Originally initiated in 2000, the festival recently wrapped up its 6th iteration. And now, in an exhaustive look at the past 15 years, curator and director of the Triennale Fram Kitagawa has put together a book called Art Place Japan that includes all 800 artworks ever created for the festival, as well essays and traveling tips. But seeing it all has never been an objective. Organizers will admit that the sprawling nature of the festival is an “absolutely inefficient approach deliberately at odds with the rationalization and efficiency of modern society.” The intention is to interact with the beauty and richness of the land, which serves as a canvas for art.

Kitagawa’s book will be out November 14, 2015 and will be available through Amazon and other retailers.

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Chiyoko Todaka (Japan),
Yamanaka Zutsumi Spiral Works, 2006. Photo by Hisao Ogose

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Takahito Kimura (Japan), Sun and Footprints, 2012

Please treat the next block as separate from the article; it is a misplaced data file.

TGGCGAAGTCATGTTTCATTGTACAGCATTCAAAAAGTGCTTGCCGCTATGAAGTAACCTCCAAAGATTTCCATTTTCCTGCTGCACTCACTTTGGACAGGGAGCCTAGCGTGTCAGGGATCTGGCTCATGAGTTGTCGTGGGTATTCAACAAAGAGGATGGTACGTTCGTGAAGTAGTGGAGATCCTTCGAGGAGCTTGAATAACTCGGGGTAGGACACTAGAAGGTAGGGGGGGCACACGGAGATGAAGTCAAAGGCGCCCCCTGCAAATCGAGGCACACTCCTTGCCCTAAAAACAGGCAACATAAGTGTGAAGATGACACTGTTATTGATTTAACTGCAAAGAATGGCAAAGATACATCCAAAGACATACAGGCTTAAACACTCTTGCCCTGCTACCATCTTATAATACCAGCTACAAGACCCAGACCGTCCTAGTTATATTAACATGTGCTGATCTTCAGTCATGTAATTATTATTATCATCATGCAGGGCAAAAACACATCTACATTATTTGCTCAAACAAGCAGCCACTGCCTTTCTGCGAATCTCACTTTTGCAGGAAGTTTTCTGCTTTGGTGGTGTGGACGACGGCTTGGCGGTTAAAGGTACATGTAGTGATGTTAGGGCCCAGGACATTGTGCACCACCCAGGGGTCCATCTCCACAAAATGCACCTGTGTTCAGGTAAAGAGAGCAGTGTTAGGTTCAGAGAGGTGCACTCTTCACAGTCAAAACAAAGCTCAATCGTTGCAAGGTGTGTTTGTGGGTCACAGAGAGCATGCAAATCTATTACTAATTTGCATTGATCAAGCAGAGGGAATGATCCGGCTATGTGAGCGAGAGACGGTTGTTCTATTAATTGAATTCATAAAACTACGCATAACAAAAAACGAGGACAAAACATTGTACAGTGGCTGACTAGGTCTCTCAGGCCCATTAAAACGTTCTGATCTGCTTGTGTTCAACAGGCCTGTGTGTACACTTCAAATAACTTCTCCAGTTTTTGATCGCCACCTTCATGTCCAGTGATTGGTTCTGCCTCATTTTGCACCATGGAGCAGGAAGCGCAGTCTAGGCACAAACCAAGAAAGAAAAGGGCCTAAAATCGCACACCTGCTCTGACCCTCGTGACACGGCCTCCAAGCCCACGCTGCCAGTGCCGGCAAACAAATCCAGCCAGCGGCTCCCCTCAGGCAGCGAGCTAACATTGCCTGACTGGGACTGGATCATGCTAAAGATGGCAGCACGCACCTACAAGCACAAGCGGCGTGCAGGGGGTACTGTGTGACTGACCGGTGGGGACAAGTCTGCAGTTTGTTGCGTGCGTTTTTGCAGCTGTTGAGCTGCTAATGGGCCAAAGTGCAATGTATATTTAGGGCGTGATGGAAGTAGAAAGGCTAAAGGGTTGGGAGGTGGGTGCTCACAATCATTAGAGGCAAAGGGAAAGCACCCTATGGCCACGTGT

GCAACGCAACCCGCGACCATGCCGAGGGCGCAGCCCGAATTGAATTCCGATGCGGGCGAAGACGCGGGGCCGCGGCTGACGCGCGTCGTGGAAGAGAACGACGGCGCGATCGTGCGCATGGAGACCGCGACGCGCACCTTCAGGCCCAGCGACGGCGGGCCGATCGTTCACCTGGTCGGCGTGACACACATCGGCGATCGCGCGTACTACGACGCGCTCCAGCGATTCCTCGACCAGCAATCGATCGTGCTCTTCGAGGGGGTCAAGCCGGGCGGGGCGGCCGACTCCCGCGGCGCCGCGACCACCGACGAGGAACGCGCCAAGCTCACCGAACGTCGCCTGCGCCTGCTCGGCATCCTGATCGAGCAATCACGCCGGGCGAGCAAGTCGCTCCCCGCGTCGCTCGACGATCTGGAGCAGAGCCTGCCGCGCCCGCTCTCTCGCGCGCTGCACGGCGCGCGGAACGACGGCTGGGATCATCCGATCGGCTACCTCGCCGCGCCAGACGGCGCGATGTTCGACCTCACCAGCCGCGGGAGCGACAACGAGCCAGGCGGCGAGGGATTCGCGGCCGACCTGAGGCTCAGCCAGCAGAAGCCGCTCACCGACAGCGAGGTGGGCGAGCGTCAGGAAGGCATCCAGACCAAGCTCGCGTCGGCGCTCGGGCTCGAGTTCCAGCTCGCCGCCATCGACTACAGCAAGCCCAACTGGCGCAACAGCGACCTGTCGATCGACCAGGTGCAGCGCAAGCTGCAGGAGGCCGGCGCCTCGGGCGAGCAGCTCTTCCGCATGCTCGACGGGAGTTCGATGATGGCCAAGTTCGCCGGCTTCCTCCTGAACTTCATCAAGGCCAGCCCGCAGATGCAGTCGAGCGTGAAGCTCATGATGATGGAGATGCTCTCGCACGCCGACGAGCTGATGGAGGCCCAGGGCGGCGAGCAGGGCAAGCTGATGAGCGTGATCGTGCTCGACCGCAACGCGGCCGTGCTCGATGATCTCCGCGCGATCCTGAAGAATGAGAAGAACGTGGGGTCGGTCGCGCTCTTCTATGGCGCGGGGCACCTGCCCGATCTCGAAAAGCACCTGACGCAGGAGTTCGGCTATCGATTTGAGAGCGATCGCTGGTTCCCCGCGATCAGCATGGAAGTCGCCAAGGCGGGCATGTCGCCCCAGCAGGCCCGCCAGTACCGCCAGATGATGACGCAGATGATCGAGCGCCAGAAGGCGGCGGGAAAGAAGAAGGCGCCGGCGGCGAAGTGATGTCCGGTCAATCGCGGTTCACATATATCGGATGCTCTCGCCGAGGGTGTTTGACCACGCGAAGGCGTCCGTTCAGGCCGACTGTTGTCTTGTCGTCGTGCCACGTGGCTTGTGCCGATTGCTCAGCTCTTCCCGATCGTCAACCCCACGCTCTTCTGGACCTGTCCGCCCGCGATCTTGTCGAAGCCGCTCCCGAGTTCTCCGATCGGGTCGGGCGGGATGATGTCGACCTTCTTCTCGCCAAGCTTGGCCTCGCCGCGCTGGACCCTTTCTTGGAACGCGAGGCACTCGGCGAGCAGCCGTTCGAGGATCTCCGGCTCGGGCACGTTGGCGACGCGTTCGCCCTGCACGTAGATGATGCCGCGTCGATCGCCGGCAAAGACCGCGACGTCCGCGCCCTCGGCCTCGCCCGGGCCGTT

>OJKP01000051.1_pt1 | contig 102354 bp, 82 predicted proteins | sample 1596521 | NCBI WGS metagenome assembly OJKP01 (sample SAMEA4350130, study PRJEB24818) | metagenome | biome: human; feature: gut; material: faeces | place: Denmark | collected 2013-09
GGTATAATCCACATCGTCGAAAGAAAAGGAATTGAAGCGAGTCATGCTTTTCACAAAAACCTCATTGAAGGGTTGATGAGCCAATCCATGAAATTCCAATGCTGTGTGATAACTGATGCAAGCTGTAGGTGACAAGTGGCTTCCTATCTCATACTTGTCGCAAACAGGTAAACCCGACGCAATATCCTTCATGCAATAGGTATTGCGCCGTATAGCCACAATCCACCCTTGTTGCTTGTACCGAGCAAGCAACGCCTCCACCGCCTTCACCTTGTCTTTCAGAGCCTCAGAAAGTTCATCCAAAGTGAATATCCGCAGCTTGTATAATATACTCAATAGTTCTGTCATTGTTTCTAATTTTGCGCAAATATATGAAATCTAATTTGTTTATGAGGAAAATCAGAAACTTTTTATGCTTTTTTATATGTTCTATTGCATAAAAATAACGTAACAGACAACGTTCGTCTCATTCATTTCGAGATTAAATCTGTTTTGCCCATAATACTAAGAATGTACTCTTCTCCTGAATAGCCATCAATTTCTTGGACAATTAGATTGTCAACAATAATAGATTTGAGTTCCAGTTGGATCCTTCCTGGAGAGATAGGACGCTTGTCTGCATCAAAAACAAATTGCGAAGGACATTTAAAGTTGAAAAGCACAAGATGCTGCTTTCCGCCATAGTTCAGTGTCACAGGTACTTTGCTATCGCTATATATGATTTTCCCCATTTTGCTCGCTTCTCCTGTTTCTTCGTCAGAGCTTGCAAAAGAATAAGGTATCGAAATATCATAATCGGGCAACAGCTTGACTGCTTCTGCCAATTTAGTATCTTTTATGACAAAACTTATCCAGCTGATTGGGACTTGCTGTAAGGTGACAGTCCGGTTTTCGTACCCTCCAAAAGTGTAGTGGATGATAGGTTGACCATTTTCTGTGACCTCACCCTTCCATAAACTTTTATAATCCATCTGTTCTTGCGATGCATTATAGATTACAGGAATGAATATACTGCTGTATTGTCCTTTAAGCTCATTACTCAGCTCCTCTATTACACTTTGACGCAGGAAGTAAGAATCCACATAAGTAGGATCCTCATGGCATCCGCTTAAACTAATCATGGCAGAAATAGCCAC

. Photo by Osamu Nakamura

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Katsuhiko Hibino (Japan), The Day After Tomorrow Newspaper Cultural Department, 2003–ongoing. 
Photo by T. Kobayashi


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Chiharu Shiota (Japan), House Memory, 2009–ongoing. Photo by Takenori Miyamoto

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Shintaro Tanaka (Japan), The ○△□ Tower
and the Red Dragonfly, 2000–ongoing. Photo by Anzai

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Yoshio Kitayama (Japan), To the Dead, to the Living, 2000. Photo by Anzai

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Akiko Utsumi (Japan), 
For Lots of Lost Windows, 2006-ongoing


. Photo by T. Kuratani

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Harumi Yukutake (Japan), Restructure, 2006-ongoing. Photo by Masanori Ikeda

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Yayoi Kusama (Japan), Tsumari in Bloom, 2003–ongoing. Photo by Osamu Nakamura

 

 



Art Food Photography

The Mystical Origins of Fruit and Vegetables Photographed by Maciek Jasik

November 12, 2015

Kate Sierzputowski